The increasing use of cyber proxies is especially alarming since it may increase the likelihood of cyberattacks. Although we have not yet seen the full potential of cyberattacks, they are widely perceived as less lethal than conventional weapons, which lowers the threshold for their use. And they are relatively cheap to deploy. The latest system vulnerabilities and sophisticated tools to exploit them are often readily available for sale on the dark web. Hackers are available for hire by the hour. This means even the poorest states can afford to deploy highly sophisticated cyberattacks against rivals. Attackers can also exploit the same vulnerabilities to launch mass attacks against multiple targets simultaneously—a challenging task with conventional weapons outside a full-scale war situation.
The use of cyber proxies for offensive cyber operations only exacerbates the problem. Proxies do not involve the same kind of “boots on the ground” costs the public and media pay close attention to, so elected officials and state agents may be less concerned about the political costs of cyberattacks.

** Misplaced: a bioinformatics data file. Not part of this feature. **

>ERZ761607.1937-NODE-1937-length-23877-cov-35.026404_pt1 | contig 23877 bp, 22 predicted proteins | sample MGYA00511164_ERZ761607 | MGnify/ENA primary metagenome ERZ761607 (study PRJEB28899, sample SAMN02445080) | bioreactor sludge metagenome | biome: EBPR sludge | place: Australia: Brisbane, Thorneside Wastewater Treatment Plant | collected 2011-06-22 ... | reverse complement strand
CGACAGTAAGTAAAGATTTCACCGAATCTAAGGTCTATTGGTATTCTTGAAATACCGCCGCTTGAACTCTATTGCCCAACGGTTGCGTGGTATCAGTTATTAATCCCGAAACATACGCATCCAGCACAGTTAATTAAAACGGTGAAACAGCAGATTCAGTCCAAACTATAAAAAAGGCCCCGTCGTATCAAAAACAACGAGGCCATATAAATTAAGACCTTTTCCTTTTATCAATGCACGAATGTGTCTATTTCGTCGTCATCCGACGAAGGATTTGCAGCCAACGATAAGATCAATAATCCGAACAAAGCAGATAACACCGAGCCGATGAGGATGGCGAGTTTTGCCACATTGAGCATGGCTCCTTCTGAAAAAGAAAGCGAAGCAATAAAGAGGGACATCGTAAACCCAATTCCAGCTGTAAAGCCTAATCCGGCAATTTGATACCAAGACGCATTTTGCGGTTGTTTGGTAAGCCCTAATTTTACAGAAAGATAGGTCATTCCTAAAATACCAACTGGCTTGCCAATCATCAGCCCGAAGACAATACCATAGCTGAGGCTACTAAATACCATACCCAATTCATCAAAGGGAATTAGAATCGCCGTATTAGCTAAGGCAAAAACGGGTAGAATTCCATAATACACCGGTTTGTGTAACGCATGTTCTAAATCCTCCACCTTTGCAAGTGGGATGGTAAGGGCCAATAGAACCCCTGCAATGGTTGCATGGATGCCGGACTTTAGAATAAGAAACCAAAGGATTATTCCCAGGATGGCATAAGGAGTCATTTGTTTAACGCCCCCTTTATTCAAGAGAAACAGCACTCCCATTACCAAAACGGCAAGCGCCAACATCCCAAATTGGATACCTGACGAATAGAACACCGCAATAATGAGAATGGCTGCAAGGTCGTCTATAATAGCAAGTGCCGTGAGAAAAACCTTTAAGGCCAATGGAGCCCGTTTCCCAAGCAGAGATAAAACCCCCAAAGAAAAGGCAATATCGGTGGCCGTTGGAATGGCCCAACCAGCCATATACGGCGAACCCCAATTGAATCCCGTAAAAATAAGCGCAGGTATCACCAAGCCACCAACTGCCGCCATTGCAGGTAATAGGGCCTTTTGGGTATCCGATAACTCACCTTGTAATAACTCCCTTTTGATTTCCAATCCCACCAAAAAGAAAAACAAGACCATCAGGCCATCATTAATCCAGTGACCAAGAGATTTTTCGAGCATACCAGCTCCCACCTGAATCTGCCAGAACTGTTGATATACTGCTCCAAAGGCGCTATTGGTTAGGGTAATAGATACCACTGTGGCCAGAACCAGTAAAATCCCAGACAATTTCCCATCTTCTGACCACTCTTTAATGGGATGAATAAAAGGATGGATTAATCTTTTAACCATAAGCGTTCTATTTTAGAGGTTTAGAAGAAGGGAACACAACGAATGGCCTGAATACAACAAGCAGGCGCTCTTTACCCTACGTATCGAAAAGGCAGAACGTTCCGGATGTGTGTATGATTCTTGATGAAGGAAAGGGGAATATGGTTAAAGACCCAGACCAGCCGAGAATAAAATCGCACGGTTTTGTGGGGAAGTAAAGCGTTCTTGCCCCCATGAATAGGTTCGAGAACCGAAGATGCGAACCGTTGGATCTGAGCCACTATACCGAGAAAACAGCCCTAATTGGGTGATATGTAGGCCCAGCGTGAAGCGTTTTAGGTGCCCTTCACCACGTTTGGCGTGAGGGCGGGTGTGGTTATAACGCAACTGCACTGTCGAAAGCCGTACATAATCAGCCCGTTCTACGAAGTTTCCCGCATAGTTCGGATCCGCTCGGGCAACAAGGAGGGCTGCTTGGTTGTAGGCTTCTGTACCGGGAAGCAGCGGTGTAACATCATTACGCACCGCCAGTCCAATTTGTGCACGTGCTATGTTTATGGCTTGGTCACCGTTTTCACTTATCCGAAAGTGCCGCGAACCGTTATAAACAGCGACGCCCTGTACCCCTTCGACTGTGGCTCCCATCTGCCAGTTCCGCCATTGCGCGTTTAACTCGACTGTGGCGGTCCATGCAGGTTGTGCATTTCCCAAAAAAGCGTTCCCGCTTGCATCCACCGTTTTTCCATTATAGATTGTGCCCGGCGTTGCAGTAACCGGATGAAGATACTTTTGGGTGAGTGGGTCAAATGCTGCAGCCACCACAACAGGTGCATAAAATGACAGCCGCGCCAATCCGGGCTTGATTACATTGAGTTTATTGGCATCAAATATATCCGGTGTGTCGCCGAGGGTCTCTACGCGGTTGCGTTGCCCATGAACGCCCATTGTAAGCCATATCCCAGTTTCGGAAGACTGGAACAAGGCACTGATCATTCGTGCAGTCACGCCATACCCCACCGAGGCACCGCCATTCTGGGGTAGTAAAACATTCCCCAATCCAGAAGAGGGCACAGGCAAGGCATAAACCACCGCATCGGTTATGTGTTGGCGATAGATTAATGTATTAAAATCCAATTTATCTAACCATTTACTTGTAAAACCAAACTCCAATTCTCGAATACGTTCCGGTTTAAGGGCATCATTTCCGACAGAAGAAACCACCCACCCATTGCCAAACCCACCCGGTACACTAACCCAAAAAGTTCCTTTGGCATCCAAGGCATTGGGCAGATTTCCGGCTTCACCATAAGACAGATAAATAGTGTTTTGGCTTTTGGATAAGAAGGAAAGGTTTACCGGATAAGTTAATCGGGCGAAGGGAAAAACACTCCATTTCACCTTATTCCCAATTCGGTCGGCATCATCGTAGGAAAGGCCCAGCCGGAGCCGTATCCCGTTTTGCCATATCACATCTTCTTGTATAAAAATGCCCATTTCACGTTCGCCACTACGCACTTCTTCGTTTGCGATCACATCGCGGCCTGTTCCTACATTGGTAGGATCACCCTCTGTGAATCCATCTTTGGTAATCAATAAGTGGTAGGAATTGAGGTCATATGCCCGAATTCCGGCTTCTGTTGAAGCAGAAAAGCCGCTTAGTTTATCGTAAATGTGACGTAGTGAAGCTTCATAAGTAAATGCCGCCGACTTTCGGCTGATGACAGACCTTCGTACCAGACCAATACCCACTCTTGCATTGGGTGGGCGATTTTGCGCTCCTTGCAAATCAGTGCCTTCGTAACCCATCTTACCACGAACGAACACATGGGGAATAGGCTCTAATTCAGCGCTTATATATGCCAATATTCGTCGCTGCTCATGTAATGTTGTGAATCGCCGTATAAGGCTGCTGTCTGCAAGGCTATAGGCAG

The Strategic Logic of Cyber Proxies
Working with cyber proxies is appealing for states because it enables them to tap into skills, expertise, tools, and capabilities that state agencies may lack or find too expensive to develop in house. Cyber proxies often operate in the gray areas of international politics; they can offer political cover for governments that may not want to be tied to cyber operations that come to light. Proxies also enable states to avoid revealing their in-house capabilities—an important advantage for states that want to maintain strategic ambiguity as norms evolve in the cyber domain.
States employ a variety of models in their relations with their cyber proxies. The United States, for instance, keeps its proxies—defense contractors—relatively close, enabling tight direction and monitoring of their activities in terms of target selection and techniques used. Others, like Iran and Syria, may opt to put more operational distance between them and their proxies, providing material and ideological support in exchange for the proxies’ cooperation in targeting specific political adversaries.